The full name for a hypo is hypoglycaemia. It’s when your blood glucose level (also called blood sugar) is too low, usually below 4mmol/l.
Low blood sugar can happen if the balance of diabetes medication you take (especially insulin), food you eat and physical activity you do sometimes isn’t right. Not everyone with diabetes will have hypos.
A hypo can happen quickly. So it’s important you know what the signs are and what to do if you are having a hypo.
Watch our 'What does a hypo feel like' video - or download a description of what happens on screen in the video .(Word, 14KB)
Everyone has different symptoms, but the most common symptoms of low blood sugar are:
- feeling shaky
- feeling disorientated
- being anxious or irritable
- going pale
- palpitations and a fast pulse
- lips feeling tingly
- blurred vision
- being hungry
- feeling tearful
- having a headache
- lack of concentration
- night sweats.
These symptoms are sometimes referred to as a 'diabetic attack', but this can also refer to other things, such as Diabetic ketoacidosis (DKA). Testing your blood sugar regularly can help you spot a hypo before you get any symptoms.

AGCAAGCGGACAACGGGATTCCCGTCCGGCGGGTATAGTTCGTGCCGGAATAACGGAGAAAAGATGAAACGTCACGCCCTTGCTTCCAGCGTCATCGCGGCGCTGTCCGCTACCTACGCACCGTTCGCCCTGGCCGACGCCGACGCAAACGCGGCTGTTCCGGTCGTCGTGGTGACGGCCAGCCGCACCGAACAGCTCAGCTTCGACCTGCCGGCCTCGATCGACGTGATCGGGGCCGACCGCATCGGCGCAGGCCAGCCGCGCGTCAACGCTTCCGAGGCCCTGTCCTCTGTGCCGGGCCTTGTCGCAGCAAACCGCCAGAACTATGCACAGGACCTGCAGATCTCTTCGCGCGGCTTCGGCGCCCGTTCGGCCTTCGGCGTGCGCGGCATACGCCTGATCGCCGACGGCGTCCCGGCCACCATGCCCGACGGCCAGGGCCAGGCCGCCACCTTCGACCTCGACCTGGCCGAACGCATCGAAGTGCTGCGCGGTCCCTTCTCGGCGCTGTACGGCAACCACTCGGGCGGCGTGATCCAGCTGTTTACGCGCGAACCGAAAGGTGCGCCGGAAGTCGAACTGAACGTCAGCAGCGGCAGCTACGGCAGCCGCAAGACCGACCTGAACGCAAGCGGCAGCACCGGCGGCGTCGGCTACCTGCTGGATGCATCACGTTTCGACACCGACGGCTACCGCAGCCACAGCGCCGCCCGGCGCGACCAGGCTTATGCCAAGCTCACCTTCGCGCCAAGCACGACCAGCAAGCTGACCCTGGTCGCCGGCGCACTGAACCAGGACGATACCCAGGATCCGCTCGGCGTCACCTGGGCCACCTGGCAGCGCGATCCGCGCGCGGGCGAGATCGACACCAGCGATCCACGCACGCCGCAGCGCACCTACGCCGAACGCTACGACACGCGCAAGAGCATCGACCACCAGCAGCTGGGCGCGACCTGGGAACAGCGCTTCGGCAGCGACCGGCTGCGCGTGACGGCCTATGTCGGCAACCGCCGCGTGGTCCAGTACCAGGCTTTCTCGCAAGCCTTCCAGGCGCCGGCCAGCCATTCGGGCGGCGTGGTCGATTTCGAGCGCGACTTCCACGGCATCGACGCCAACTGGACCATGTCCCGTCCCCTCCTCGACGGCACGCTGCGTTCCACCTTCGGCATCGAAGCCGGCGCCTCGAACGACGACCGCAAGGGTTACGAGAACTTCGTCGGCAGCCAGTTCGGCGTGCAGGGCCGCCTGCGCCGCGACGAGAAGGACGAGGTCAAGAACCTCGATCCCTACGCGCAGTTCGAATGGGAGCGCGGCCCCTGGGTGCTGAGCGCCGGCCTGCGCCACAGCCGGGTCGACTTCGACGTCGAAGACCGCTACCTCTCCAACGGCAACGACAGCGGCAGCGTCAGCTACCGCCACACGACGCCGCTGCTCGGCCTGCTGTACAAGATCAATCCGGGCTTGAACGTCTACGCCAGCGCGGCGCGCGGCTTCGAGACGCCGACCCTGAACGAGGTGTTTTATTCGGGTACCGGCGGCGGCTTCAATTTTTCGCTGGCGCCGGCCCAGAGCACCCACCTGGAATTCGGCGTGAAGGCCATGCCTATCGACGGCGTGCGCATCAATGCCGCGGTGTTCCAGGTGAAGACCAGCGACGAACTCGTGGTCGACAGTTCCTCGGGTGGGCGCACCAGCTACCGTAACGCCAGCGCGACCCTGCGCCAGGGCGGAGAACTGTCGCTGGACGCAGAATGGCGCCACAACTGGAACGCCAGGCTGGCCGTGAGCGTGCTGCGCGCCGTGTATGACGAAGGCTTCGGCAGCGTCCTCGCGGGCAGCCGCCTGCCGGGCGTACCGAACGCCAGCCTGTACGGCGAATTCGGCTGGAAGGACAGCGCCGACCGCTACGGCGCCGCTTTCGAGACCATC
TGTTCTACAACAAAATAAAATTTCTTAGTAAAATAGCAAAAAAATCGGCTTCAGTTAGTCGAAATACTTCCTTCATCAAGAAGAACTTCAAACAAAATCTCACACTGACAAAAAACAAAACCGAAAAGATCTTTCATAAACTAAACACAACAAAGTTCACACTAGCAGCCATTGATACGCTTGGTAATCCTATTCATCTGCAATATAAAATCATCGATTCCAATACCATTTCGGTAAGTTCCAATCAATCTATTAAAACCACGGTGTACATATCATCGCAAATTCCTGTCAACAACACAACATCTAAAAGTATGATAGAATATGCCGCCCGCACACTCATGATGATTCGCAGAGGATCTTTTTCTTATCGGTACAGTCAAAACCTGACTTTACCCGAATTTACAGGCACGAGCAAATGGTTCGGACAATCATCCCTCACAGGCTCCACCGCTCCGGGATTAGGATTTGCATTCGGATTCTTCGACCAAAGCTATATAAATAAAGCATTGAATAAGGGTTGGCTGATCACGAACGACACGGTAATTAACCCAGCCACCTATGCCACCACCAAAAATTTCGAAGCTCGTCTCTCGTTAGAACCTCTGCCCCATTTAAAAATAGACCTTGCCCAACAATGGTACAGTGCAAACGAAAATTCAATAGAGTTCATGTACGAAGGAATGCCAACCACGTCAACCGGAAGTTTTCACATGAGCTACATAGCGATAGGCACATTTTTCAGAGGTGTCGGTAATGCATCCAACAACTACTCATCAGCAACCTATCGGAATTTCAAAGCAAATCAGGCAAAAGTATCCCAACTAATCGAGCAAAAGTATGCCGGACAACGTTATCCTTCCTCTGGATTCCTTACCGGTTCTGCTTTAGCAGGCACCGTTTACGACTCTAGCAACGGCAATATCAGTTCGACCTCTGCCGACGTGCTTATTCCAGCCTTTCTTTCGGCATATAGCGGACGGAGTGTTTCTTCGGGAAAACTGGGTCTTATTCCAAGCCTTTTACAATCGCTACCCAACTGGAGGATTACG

Why do hypos happen?
Understanding why you get hypos can help you prevent them from happening as often.
We don’t always know why hypos happen, but some things make them more likely. These include:
- missing or delaying a meal or snack
- not having enough carbohydrate at your last meal
- doing a lot of exercise without having extra carbohydrate or without reducing your insulin dose (if you take insulin)
- taking more insulin (or certain diabetes medication) than you needed
- drinking alcohol on an empty stomach.
Insulin and some other diabetes medications can make you more likely to have a hypo. Check with your diabetes healthcare team if you’re not sure whether the treatment you’re on is likely to cause hypos.